This case study analyzes gene expression changes of primary human hepatocytes after 6 and 24 h treatment with interferon alpha (IFN-α). The gene expression was examined using single-channel Affymetrix Human Genome U133 Plus 2.0 Arrays. And the raw data and normalized data is available in GEO database under GSE31193 accession ID.

8.1.2 Reading the data

There are several ways to read the data. You can download the normalized data file, decompress it, and then read it using read.csv function.

Reading the raw data (.cel files) and then normalize it using other normalization method is also possible. As there is a simpler way to read data from GEO database, this method is not included in this vignette.

The simplist way to read the data is using GEOquery library. To use this library, you must have this package installed.

This dataset contains samples treated with IL28B, but here we are focusing on only control samples and samples after 6 and 24 h IFN-α treatment.

Here to simplify the analysis, if there are multiple probes matching a gene, we use only one probe with higher average expression value to represent this gene.

Because the speed of network infernece is highly influenced by the number of genes, to quickly illustrate how to use RegEnrich, here we randomly take only 5,000 genes for analysis. If you would like to see the real result in the analysis, then the following data subsetting step should be discarded.

8.1.3 RegEnrich analysis

Here we would like to know which regulators play key roles in primary human hepatocytes after 24 h treatment with IFN-α.

8.2 Case 2: RNAseq read count data

8.2.1 Background

Here we show how to apply RegEnrich on the RNAseq data by analyzing Kang et al’s monocyte-macrophage-IFN stimulation dataset ( GSE130567). There are multiple experiment conditions in this study. But here we would like to focus on partial samples in which monocytes were cultured with 10 ng/ml human macrophage colonystimulating factor (M-CSF) in the presence (IFN-γ-primed macrophages) or absence (resting macrophages) of 100 U/ml human IFN-γ for 48 h. RNA were extracted and reverse transcripted followed by sequencing (50 bp, paired-end) using Illumina HiSeq 4000. Sequenced reads were mapped to reference human genome (hg19 assembly) using STAR aligner with default parameters. We will use the raw HT-seq counts for the RegEnrich analysis.

8.2.2 Reading the data

Since the sample information and raw read counts data are archived seperately in GEO database. First, we can read the sample information using GEOquery package.

Second, download read count file and decompose into a temporary folder.

Then read the raw read counts in these files.

Similar to the case 1, here we randomly take only 5,000 genes to quickly illustrate how to use RegEnrich, but to see the real result from the analysis, you should neglect the following step.

8.2.3 RegEnrich analysis


9 Session info

sessionInfo()
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#> Platform: x86_64-pc-linux-gnu (64-bit)
#> Running under: Ubuntu 18.04.5 LTS
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#> BLAS:   /home/biocbuild/bbs-3.12-bioc/R/lib/libRblas.so
#> LAPACK: /home/biocbuild/bbs-3.12-bioc/R/lib/libRlapack.so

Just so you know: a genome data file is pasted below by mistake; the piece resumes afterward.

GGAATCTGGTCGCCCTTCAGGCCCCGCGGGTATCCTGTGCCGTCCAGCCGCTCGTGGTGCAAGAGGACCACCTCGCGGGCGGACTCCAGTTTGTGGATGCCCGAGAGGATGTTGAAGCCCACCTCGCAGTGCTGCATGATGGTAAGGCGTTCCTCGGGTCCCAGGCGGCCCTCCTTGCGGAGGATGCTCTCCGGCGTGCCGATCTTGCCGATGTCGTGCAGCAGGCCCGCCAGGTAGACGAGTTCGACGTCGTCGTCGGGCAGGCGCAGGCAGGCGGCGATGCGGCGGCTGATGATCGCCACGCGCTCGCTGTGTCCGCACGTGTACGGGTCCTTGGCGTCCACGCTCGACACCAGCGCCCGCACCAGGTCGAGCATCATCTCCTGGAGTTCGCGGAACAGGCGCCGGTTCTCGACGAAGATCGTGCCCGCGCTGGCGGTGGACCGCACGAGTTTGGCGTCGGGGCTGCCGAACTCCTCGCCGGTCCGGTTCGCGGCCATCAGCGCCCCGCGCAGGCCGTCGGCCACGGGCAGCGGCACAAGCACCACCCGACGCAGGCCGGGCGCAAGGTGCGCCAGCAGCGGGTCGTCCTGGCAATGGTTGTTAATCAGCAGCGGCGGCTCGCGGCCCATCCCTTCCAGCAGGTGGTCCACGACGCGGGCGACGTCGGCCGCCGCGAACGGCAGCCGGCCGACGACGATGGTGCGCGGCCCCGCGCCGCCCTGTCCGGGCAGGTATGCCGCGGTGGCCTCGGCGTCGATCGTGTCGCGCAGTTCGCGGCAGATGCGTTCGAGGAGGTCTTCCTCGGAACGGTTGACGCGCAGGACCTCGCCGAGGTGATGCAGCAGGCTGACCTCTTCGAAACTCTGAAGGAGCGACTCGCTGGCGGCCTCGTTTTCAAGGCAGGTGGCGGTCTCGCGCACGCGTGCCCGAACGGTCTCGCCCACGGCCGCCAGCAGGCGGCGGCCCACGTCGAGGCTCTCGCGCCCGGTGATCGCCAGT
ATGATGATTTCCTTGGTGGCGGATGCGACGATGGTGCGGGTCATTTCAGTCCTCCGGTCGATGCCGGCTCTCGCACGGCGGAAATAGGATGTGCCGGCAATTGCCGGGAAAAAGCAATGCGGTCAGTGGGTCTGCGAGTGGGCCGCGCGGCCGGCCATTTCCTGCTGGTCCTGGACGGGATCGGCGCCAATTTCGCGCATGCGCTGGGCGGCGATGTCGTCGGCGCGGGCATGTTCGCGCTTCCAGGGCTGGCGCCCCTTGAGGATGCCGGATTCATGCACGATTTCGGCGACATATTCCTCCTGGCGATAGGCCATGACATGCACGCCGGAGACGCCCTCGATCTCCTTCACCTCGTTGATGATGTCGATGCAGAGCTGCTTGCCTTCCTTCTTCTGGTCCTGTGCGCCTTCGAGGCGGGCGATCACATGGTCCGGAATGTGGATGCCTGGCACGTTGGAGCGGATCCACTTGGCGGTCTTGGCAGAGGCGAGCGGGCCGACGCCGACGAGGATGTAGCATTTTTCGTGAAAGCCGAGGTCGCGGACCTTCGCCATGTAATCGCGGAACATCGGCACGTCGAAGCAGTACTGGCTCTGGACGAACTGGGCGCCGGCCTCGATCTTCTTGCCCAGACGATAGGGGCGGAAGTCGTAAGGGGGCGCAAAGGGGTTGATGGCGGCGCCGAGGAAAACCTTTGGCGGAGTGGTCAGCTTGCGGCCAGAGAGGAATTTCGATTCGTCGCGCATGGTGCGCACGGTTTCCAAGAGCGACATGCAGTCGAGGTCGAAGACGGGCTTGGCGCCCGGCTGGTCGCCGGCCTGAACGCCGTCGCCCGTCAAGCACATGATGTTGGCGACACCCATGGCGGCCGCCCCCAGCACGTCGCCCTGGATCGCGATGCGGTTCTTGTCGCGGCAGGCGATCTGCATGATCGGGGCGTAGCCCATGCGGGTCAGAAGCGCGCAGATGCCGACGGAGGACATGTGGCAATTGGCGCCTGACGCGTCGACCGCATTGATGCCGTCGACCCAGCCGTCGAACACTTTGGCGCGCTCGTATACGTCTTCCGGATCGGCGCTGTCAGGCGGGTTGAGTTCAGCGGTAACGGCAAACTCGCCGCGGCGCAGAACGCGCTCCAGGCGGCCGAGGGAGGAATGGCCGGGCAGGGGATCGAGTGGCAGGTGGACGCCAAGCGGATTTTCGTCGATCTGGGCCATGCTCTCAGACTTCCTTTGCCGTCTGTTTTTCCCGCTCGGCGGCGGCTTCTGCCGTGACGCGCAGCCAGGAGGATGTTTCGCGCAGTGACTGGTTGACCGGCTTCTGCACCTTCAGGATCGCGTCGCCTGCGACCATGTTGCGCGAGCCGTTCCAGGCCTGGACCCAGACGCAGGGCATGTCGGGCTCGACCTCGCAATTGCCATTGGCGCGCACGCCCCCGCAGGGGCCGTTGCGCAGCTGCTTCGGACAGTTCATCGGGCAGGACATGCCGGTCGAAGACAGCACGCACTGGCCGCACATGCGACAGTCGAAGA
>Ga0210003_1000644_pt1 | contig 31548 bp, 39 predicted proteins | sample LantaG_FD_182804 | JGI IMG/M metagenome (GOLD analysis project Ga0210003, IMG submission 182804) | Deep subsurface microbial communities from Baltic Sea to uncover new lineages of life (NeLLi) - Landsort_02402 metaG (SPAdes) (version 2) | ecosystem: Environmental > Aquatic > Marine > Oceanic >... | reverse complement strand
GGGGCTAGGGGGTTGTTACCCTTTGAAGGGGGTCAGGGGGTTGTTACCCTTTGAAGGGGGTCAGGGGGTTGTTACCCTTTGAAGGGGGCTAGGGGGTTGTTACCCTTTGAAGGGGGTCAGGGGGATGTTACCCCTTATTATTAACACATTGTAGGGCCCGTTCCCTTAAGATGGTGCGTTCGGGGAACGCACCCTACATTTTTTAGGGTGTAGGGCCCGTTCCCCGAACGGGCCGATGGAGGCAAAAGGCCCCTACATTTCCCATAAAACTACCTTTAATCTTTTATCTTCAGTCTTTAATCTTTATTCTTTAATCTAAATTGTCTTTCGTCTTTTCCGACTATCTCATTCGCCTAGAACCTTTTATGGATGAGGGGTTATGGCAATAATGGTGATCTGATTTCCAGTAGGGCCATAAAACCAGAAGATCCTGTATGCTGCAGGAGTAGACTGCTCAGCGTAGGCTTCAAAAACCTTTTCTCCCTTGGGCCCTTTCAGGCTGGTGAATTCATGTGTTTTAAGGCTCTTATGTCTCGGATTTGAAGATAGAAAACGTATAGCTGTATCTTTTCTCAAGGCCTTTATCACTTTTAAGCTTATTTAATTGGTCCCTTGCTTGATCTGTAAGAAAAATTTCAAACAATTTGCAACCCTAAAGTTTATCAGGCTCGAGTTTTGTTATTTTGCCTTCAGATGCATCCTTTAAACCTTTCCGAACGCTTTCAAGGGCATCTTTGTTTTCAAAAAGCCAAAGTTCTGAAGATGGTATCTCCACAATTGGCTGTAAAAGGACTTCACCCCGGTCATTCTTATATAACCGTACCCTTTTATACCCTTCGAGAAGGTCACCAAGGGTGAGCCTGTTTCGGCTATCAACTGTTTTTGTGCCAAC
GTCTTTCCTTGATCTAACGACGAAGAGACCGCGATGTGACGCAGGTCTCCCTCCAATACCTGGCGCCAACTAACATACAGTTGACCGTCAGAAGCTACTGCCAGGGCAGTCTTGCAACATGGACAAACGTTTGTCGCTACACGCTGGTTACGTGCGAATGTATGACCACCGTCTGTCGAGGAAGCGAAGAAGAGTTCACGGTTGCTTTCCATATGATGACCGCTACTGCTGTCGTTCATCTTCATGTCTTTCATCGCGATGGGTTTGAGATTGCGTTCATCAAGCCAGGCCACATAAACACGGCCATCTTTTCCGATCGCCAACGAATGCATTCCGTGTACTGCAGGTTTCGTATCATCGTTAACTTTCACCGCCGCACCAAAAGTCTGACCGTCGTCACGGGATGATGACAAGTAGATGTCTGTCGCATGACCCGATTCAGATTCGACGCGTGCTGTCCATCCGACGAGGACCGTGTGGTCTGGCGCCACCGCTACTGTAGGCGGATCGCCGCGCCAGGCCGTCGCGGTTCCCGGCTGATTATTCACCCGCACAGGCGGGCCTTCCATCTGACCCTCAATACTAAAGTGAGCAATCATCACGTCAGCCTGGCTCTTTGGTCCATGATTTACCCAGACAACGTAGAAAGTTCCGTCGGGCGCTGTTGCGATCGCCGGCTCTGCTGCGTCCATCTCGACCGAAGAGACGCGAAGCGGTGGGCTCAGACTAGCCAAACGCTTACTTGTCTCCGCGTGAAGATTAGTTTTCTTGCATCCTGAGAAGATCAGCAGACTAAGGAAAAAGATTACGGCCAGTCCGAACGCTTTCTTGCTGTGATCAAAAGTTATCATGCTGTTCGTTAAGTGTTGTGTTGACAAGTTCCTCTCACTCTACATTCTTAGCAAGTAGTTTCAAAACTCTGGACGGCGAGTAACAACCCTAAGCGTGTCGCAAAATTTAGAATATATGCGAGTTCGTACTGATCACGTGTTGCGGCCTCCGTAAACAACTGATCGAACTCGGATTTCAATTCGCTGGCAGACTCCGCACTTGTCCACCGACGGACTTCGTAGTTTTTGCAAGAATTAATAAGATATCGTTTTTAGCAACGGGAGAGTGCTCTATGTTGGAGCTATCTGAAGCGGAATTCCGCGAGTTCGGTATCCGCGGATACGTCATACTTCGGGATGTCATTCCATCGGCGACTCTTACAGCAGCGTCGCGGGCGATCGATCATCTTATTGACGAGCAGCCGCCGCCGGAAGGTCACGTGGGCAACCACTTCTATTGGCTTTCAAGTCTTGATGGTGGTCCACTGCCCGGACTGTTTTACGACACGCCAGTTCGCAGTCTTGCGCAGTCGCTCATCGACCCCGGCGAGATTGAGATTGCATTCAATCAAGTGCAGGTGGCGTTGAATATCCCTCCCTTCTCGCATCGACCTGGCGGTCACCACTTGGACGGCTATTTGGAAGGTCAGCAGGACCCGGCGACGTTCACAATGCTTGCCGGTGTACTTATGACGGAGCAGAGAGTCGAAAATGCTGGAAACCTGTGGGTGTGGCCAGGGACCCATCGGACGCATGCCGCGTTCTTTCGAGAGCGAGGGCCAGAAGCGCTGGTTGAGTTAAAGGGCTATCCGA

#> 
#> locale:
#>  [1] LC_CTYPE=en_US.UTF-8       LC_NUMERIC=C               LC_TIME=en_US.UTF-8       
#>  [4] LC_COLLATE=C               LC_MONETARY=en_US.UTF-8    LC_MESSAGES=en_US.UTF-8   
#>  [7] LC_PAPER=en_US.UTF-8       LC_NAME=C                  LC_ADDRESS=C              
#> [10] LC_TELEPHONE=C             LC_MEASUREMENT=en_US.UTF-8 LC_IDENTIFICATION=C       
#> 
#> attached base packages:
#> [1] parallel  stats4    stats     graphics  grDevices utils     datasets  methods   base     
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#> other attached packages:
#>  [1] GEOquery_2.58.0             RegEnrich_1.0.0             SummarizedExperiment_1.20.0
#>  [4] Biobase_2.50.0              GenomicRanges_1.42.0        GenomeInfoDb_1.26.0        
#>  [7] IRanges_2.24.0              MatrixGenerics_1.2.0        matrixStats_0.57.0         
#> [10] BiocSet_1.4.0               tibble_3.0.4                dplyr_1.0.2                
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#>  [21] Formula_1.2-4          annotate_1.68.0        WGCNA_1.69             cluster_2.1.0         
#>  [25] GO.db_3.12.0           png_0.1-7              readr_1.4.0            BiocManager_1.30.10   
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#>  [33] Matrix_1.2-18          ontologyIndex_2.5      cli_2.1.0              limma_3.46.0          
#>  [37] htmltools_0.5.0        tools_4.0.3            gtable_0.3.0           glue_1.4.2            
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#> [109] xtable_1.8-4           tidyr_1.1.2            munsell_0.5.0

References

Bouquet, Jerome, Mark J Soloski, Andrea Swei, Chris Cheadle, Scot Federman, Jean-Noel Billaud, Alison W Rebman, et al. 2016. “Longitudinal Transcriptome Analysis Reveals a Sustained Differential Gene Expression Signature in Patients Treated for Acute Lyme Disease.” MBio 7 (1). Am Soc Microbiol:e00100–16.

Han, Heonjong, Hongseok Shim, Donghyun Shin, Jung Eun Shim, Yunhee Ko, Junha Shin, Hanhae Kim, et al. 2015. “TRRUST: A Reference Database of Human Transcriptional Regulatory Interactions.” Scientific Reports 5. Nature Publishing Group:11432.

Liu, Zhi-Ping, Canglin Wu, Hongyu Miao, and Hulin Wu. 2015. “RegNetwork: An Integrated Database of Transcriptional and Post-Transcriptional Regulatory Networks in Human and Mouse.” Database 2015. Oxford University Press.

Marbach, Daniel, David Lamparter, Gerald Quon, Manolis Kellis, Zoltán Kutalik, and Sven Bergmann. 2016. “Tissue-Specific Regulatory Circuits Reveal Variable Modular Perturbations Across Complex Diseases.” Nature Methods 13 (4). Nature Publishing Group:366.